March 2013

Arts & Letters

From Cecil, with Loathing

By David Day
Mawson’s expedition. Photo by Frank Hurley. Courtesy of the State Library of NSW.
‘Madigan’s Account: The Mawson Expedition’

The stirring tale of Douglas Mawson’s epic trek across the Antarctic’s crevasse-ridden ice has been told to generations of Australians. Although it was Mawson who gave the story its authenticity, it was Archie McLean, the expedition’s doctor and an amateur writer, who breathed life into it.

McLean was there in February 1913 when the half-starved Mawson returned to his hut on Commonwealth Bay to tell of the deaths of his two companions, Belgrave Ninnis and Xavier Mertz. The young doctor tended to Mawson’s ravaged body and then spent more than a year working alongside Mawson to dramatise his story so that it might appeal to an audience transfixed by the race to the South Pole between Robert Falcon Scott and Roald Amundsen.

Over the last century, Mawson’s official account has rarely been questioned. At least one of the expedition’s members had a very different view: Cecil Madigan, a 22-year-old science graduate taught by Mawson at Adelaide University. At 190 centimetres tall, Madigan could look the lanky Mawson in the eye. He had deferred a scholarship to Oxford to join Mawson in Antarctica, and planned to marry on his return.

On 19 November 1911, having just joined Mawson in Melbourne, Madigan began the first of eight notebooks recording his impressions of the expedition. This detailed and heartfelt diary has only recently been published (Madigan’s Account; Wellington Bridge Press, $75.00). It provides the greatest insight into the expedition since Mawson’s own 1915 account. The diary was kept private for a hundred years, evidently to avoid upsetting Mawson’s children. (Towards the end of the diary, Madigan confided that he would “feel ashamed” of things he had written about Mawson and that he would “probably be judged harshly by others”. He decided that it “need never go out of my sight”.)

Mawson had been south before. In 1909, at the age of 26, Mawson joined one of Shackleton’s Antarctic expeditions and trekked almost to the South Magnetic Pole with Edgeworth David, his 51-year-old former geology professor. Mawson filled his diary with derogatory descriptions of David, finally declaring the professor “half-demented”. Only three years later, Mawson was the “old man” to the student Madigan, who was ambitious, physically fit and seven years his junior.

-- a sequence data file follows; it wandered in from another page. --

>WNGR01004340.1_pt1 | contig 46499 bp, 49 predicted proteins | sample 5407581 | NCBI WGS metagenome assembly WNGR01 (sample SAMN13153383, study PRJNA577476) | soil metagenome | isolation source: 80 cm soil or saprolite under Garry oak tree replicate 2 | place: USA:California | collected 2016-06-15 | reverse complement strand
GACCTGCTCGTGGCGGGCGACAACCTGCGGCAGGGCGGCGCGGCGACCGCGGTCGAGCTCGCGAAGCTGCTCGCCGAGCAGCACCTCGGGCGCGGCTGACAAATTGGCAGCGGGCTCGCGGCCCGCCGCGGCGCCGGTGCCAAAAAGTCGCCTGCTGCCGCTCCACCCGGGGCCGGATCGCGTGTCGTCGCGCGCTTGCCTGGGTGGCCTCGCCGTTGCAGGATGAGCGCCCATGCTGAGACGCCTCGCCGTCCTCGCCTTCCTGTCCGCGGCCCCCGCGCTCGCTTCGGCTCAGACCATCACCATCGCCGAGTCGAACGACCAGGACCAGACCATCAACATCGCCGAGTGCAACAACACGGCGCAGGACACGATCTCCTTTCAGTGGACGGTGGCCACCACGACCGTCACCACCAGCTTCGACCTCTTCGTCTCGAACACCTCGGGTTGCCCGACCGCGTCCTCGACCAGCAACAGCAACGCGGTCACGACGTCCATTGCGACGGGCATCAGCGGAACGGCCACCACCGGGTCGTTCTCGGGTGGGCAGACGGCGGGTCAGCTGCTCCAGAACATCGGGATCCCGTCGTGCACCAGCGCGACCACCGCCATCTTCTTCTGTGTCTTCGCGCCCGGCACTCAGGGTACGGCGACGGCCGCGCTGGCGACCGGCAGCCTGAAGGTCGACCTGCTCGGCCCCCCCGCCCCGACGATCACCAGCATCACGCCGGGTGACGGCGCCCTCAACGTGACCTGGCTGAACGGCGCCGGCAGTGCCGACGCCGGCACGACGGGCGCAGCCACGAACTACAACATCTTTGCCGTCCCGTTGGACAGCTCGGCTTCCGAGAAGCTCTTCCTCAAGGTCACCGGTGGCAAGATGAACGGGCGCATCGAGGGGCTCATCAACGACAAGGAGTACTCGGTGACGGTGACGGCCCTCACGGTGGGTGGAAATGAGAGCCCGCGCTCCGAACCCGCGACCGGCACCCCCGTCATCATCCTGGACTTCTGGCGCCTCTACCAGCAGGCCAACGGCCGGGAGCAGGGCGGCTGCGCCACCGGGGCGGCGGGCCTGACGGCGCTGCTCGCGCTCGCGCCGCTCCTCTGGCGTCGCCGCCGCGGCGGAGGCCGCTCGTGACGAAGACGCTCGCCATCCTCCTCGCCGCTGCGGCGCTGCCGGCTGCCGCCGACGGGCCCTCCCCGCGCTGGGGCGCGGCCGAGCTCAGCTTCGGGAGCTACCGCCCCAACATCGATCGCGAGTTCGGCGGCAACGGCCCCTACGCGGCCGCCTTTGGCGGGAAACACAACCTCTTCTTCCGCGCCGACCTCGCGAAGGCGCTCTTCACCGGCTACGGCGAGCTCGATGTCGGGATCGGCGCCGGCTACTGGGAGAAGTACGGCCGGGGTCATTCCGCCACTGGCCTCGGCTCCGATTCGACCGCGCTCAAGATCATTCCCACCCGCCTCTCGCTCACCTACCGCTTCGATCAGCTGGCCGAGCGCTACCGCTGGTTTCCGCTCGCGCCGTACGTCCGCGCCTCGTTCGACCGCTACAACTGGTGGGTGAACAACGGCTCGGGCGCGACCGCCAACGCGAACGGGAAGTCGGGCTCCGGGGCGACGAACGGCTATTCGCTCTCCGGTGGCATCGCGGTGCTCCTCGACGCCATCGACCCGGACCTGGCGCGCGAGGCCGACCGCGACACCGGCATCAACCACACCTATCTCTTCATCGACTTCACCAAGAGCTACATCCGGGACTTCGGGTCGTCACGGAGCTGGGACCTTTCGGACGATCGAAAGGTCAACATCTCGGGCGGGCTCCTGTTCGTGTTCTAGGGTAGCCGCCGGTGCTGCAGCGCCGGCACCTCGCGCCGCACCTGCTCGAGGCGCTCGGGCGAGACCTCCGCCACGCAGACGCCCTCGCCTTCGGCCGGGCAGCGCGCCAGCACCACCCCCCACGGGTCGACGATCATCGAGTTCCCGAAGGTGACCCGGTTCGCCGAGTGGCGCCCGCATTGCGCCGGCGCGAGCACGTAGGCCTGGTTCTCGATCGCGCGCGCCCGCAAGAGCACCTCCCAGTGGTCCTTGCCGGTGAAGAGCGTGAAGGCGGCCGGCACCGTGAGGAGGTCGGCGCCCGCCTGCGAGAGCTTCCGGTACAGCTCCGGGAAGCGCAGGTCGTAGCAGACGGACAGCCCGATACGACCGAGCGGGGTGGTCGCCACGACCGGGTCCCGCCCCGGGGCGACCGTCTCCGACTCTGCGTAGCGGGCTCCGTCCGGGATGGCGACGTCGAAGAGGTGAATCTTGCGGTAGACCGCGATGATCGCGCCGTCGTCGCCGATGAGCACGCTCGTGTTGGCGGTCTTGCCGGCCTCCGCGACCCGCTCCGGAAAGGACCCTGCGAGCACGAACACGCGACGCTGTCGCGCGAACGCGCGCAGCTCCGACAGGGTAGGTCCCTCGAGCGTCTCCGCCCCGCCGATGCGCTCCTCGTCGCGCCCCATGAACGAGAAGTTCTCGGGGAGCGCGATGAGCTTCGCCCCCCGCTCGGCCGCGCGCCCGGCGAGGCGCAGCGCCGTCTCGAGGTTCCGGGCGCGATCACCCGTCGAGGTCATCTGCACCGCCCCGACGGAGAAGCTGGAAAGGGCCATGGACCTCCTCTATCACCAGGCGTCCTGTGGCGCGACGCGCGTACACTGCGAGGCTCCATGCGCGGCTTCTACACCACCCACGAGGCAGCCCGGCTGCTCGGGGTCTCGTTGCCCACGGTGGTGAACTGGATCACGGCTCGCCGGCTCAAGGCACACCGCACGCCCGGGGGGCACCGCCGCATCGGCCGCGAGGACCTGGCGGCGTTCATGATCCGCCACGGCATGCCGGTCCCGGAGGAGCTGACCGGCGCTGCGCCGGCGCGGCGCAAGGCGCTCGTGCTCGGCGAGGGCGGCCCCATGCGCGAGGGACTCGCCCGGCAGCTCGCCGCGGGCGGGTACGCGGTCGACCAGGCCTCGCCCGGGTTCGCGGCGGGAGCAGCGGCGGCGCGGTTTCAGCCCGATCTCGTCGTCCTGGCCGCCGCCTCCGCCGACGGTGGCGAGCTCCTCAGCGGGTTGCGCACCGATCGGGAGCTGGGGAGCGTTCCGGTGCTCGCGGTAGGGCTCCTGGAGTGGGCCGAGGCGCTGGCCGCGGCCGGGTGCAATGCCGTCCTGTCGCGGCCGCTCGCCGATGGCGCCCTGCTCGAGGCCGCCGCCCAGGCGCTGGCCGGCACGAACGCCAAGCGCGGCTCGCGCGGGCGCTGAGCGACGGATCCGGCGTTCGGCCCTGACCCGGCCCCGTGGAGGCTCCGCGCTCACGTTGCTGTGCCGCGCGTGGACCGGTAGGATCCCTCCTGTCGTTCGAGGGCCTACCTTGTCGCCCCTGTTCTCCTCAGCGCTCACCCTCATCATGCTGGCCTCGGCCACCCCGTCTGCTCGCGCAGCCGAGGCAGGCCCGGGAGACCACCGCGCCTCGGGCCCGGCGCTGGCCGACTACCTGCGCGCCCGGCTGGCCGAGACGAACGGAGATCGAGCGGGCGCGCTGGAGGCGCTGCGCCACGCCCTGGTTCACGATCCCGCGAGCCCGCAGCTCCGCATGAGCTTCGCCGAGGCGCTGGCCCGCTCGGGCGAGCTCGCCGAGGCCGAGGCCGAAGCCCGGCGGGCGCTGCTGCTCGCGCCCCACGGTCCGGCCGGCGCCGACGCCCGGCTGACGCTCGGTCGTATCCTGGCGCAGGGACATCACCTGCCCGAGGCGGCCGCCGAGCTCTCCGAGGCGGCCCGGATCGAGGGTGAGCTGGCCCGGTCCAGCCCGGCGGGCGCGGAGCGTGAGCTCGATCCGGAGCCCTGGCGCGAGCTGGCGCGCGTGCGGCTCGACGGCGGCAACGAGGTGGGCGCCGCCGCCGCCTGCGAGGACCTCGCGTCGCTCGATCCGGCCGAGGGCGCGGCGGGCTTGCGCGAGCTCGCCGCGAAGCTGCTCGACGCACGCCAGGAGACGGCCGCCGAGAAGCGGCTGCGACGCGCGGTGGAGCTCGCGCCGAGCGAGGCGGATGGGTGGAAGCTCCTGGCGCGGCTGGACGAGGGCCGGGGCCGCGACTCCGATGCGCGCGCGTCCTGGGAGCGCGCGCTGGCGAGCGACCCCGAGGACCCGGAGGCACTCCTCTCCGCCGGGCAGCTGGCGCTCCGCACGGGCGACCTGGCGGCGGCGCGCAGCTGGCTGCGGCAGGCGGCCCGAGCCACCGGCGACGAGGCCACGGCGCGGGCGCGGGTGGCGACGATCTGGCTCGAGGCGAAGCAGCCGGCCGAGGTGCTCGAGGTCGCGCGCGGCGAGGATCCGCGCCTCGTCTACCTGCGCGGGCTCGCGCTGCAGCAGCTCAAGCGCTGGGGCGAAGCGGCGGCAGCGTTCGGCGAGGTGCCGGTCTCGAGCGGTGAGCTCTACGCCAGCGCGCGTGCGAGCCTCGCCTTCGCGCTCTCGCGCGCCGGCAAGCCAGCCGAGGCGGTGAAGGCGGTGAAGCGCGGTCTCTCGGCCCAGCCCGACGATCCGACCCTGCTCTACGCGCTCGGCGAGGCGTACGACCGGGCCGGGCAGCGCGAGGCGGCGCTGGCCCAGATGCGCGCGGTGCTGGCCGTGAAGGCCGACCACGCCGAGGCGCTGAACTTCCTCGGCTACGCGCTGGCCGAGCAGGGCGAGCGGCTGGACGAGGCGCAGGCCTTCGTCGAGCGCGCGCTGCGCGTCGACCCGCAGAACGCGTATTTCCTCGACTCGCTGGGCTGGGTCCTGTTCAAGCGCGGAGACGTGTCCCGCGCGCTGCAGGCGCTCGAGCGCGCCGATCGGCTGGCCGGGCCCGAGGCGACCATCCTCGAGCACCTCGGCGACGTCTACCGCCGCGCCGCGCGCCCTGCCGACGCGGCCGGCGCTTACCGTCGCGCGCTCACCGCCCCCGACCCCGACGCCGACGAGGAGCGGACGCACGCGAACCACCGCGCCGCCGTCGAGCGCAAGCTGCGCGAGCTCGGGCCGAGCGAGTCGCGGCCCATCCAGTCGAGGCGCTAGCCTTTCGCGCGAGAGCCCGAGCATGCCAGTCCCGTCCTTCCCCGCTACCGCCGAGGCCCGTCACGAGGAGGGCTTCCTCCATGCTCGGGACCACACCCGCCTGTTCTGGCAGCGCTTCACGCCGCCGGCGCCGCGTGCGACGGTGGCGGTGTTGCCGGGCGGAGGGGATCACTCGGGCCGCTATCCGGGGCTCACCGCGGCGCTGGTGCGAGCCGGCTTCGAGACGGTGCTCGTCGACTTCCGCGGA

Initially, things went well between them. Madigan had hopes of making his reputation on the expedition and thought he would outshine his companions, whom he judged to be “very young and inexperienced”. Mawson fed those hopes by suggesting Madigan would have charge of navigation on the ice, accompanying him on a planned trek south to the magnetic pole and using a modified aircraft without wings to pull their sledge. In the event, there would not be much time to practise navigating in those first nine months ashore.

Mawson soon discovered that Commonwealth Bay, the site of the expedition’s base camp, was frequently beset with furious gales that blew a blinding wall of snow from the polar plateau. He largely abandoned plans to establish food depots along the line of the treks scheduled for the summer of 1912–13. His attempt in March 1912 to establish a depot with Madigan and Ninnis ended after just two days and 9 kilometres, with a sledge full of food and clothing abandoned high on the icy slope leading to the polar plateau.

After waiting out the winter, Mawson, Madigan and Ninnis set out on 9 August with a dog sledge, intending to reach the abandoned sledge before pushing on south. The trek did not begin well. Several vital items were forgotten, including a lantern for the long hours of darkness. As a result, Mawson decided privately that they would make no more than a brief journey.

Upon reaching the abandoned sledge on the second day, the trio began to build a cavern beneath the ice as a store and refuge from the wind and snow. While Mawson’s diary claims they all dug out the shelter, which they dubbed Aladdin’s Cave, Madigan suggests that only he and Ninnis worked on it. The resentment was exacerbated by spending 14 hours a day in a three-man sleeping bag. Madigan complained that “old Mawson made it very uncomfortable for us; he would crawl up against me for warmth and I gradually forced Nin against the side, so only half the bag was used and we could not move”.